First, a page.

The PERMDEX software not only checks for coding errors but also prompts the indexer for corrections. Specifically, if the input string does not contain at least one term with one of the three most important role codes, the indexer is prompted to supply the missing term. These three most important role codes are "0", "1", and "2". The PERMDEX test, however, is not equivalent to the one in UTLAS PRECIS mentioned above: { 89} PERMDEX does not require role code "0", "1", or "2" to be the first in the input string; moreover, PERMDEX's "1" is, in fact, closer in meaning to PRECIS' "3" than to PRECIS' "1".

NEPHIS software generally detects two major types of coding error: unmatched brackets and improperly terminated connectives. Where the error is detected is indicated by showing where generation of the first index string had to be abandoned. For example, given the incorrect input string

the Commodore BASIC version of the NEPHIS index string generator responds



Because the NEPHIS index string generation rules are fairly simple, an experienced NEPHIS indexer should often be able to find the error in the input fairly quickly from this kind of response.

Some CASIN error messages, on the other hand, are very exact about the location of errors in an input string, though the result can be more error messages than there are underlying errors. For example, in the message

   10*3-10- d0272#
   21*demand for //bananas#
   71*21 Bananas#
the positions of three invalid characters are noted, while the underlying error is a single one of omitting the second "category" code in a line which should read
51*21 Economics#

While coding errors are the errors for which string indexing software most often checks, errors in terms may also be caught. Thus, the CASIN software will reject any input string specifying an access term which is not in its master list of permitted headings (Schneider 1976, pp. 162-163).
{ 90}


Rather than the indexer's making mistakes and then having to correct them, it is better for the indexer if the software corrects the mistakes automatically. Correcting errors automatically, however, is not usually as simple as detecting them automatically. Thus, it is not surprising that relatively little work has been done here in relation to string indexing.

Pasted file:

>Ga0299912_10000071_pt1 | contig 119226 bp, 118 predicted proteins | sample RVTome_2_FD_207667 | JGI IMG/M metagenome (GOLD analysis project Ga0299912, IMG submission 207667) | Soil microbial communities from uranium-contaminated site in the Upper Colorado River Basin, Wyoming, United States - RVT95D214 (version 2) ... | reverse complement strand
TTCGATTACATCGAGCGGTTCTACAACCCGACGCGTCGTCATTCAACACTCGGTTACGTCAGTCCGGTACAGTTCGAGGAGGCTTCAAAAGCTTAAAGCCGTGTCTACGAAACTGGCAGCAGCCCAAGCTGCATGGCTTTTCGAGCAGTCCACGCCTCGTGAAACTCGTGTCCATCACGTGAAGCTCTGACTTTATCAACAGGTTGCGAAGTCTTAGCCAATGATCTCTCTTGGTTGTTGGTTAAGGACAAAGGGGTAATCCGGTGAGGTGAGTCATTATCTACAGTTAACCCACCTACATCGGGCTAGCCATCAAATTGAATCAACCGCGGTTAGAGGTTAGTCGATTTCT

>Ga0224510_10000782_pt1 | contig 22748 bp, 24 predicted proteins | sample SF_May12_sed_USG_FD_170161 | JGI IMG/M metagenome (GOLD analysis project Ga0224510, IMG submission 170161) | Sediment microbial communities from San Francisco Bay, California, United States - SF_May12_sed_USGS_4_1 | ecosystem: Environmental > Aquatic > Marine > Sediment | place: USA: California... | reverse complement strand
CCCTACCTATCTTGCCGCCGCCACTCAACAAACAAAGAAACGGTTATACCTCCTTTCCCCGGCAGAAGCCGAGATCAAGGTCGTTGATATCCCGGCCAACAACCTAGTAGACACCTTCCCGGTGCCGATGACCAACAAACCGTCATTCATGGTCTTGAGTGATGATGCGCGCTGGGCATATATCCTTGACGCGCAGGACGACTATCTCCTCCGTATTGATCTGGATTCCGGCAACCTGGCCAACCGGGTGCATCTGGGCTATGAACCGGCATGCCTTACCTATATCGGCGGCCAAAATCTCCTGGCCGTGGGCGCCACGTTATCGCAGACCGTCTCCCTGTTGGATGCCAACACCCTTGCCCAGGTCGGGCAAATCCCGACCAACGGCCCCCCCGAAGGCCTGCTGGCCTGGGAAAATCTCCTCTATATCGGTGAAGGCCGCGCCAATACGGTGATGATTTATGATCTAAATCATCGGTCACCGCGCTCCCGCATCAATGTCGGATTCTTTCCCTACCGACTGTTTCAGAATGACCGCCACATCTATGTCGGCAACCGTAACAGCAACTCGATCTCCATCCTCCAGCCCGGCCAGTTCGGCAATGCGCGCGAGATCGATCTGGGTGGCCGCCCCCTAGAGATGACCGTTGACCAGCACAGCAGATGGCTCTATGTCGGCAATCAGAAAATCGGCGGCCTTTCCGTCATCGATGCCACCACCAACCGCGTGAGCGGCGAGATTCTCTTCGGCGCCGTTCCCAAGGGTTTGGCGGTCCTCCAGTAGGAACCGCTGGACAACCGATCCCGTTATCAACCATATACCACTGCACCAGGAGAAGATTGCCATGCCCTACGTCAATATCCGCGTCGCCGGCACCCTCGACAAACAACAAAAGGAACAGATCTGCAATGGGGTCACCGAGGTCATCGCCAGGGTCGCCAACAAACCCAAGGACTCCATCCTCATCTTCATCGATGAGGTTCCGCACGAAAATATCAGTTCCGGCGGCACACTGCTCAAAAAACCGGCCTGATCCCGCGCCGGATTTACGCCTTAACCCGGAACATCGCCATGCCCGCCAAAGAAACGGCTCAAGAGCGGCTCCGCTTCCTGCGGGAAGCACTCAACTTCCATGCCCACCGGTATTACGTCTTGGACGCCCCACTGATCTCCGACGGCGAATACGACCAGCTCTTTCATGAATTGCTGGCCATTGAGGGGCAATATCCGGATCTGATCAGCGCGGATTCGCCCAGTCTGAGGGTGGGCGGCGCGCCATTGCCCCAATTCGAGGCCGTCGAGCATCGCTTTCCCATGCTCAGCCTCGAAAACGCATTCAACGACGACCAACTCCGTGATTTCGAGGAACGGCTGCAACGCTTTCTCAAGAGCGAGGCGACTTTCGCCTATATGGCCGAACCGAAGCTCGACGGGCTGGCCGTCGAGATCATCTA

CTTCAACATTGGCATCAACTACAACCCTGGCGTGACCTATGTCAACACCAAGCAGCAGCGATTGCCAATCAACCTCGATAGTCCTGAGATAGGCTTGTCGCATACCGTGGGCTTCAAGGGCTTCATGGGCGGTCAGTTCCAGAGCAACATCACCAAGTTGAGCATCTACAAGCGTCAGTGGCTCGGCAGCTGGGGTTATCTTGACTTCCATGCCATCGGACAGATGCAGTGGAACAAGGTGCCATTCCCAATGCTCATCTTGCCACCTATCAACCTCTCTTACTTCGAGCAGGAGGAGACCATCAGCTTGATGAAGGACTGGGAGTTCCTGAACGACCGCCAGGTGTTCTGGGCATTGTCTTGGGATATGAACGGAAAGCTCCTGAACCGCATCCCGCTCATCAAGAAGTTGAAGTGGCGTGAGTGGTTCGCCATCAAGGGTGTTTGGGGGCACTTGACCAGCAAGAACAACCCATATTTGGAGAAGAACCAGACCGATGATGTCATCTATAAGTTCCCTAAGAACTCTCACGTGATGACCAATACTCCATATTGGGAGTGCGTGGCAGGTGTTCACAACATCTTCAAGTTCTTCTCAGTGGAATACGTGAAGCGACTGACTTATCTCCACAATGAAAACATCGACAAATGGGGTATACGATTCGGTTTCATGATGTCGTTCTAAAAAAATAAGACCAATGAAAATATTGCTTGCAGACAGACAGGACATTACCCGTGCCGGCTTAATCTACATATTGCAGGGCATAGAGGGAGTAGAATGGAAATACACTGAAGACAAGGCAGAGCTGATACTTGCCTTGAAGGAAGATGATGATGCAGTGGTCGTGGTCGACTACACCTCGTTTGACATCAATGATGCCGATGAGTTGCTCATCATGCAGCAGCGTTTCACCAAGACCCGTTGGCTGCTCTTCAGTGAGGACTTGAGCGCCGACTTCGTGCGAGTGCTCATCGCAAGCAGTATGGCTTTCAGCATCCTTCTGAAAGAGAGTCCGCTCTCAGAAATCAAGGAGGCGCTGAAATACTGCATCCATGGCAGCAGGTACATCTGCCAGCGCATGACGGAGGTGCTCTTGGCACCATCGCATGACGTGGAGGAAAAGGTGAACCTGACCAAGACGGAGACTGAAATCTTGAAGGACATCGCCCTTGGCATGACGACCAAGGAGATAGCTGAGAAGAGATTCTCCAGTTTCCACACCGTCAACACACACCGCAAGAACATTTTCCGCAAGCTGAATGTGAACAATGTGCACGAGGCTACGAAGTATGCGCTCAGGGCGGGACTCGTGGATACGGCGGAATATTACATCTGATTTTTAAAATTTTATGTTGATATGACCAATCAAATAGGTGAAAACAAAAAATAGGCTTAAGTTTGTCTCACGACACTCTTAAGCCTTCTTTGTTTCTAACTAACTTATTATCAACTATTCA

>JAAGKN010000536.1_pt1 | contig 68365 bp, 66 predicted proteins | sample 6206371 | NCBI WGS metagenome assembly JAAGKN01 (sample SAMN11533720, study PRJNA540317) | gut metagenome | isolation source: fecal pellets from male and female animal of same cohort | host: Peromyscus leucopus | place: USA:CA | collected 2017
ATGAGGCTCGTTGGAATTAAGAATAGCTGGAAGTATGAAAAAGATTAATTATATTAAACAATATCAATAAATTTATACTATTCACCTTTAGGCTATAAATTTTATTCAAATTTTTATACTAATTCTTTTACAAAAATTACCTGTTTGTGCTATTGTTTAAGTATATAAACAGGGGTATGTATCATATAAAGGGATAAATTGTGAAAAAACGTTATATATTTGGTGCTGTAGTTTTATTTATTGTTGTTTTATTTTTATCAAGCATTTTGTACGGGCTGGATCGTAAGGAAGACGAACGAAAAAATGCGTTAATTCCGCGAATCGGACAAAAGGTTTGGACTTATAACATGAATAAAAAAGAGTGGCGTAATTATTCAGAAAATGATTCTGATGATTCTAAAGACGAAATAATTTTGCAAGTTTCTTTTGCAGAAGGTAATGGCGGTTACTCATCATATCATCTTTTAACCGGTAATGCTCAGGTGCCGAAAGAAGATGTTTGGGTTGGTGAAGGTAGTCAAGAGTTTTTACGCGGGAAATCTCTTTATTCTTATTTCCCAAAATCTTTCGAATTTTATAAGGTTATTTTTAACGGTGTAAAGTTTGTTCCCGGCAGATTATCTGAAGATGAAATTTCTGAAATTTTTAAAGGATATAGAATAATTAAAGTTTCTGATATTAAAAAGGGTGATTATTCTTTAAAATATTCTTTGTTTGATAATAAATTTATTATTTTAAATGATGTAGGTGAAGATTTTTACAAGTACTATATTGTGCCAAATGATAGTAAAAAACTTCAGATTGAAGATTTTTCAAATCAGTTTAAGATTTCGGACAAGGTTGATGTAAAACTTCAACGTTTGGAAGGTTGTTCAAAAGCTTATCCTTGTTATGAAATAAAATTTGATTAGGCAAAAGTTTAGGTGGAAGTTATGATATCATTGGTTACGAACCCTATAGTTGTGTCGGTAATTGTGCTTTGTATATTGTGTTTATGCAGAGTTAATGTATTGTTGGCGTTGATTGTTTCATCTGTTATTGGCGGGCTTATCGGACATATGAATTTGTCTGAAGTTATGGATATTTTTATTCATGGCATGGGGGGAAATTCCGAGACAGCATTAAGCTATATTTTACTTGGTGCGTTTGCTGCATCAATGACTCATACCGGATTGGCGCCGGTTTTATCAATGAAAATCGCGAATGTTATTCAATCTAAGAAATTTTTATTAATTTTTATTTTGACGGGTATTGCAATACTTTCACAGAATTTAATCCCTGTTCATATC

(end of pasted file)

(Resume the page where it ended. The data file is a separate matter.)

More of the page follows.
Some errors in input terms can be corrected automatically by using a thesaurus or authority file. The software can look up the input terms to see whether they have equivalent preferred terms and if so substitute the preferred terms automatically. Even if the exact terms cannot be looked up, the software might try to match an input term to a similar term in the thesaurus according to some set of rules. CIFT takes this approach (Modern Language Association 1982, pp. 12-13). CIFT's general rule for matching terms is to transform both to lower case, strip them of accents, and treat hyphens as spaces; some additional rules are used on titles and author names. More sophisticated matching is theoretically possible. For example, automatic spelling correction procedures could be applied to string indexing input.

Some errors in coding can also be corrected automatically. Indeed, interactive error-correcting software may even appear to prevent the indexer from creating incorrect input strings in the first place. NEPHIS coding rules are simple enough that it has been possible to devise an online screen editing program which does this for a number of types of coding error (Craven 1983a).

In general, the NEPHIS screen editing program takes two approaches against errors.  First, under certain conditions, if the indexer presses a key for a character whose addition to the input string would result in an error, then the program simply ignores it; when this happens, the key appears "dead" to the indexer. Second, a character which by itself would create an error may be inserted in the input string in reverse field (black on white instead of white on black); it then remains in reverse field until one or more other characters which make it correct are inserted. Any reverse-field characters remaining in an input string are recognized by the editing program as having no value as NEPHIS coding symbols; they will be discarded whenever the input string is stored for later processing by the NEPHIS program.

For example, suppose the indexer is editing the phrase

and tries to insert a left bracket before "MINES" (to provide access under this term). The result will be
{ 91}
That is, the left bracket will be in reverse field because a matching right bracket is still needed to avoid an error. As soon as the indexer inserts the missing right bracket, the reverse-field left bracket is changed to an ordinary left bracket; for example,


In some string indexing systems with coded input strings, software can be written to aid the indexer by suggesting what coding to add to a phrase in ordinary language describing an item. It is fairly obvious that the indexer using such software has an advantage over indexers using the same string index systems without automatic coding suggestion. But there is also an advantage over systems with ordinary-language input strings; namely, a chance to make changes in the suggested coding of the input strings before the index strings are produced.

An example of automatic coding suggestion is the automatic flagging-of-headings option in the OLPI program (Baser and others 1978), an online version of ASI. Using OLPI, the indexer, after first typing in a descriptive phrase, normally indicates by number terms in the phrase which are to be access point terms. In the automatic flagging option, however, the program suggests the access points and the indexer can accept or reject the suggestions.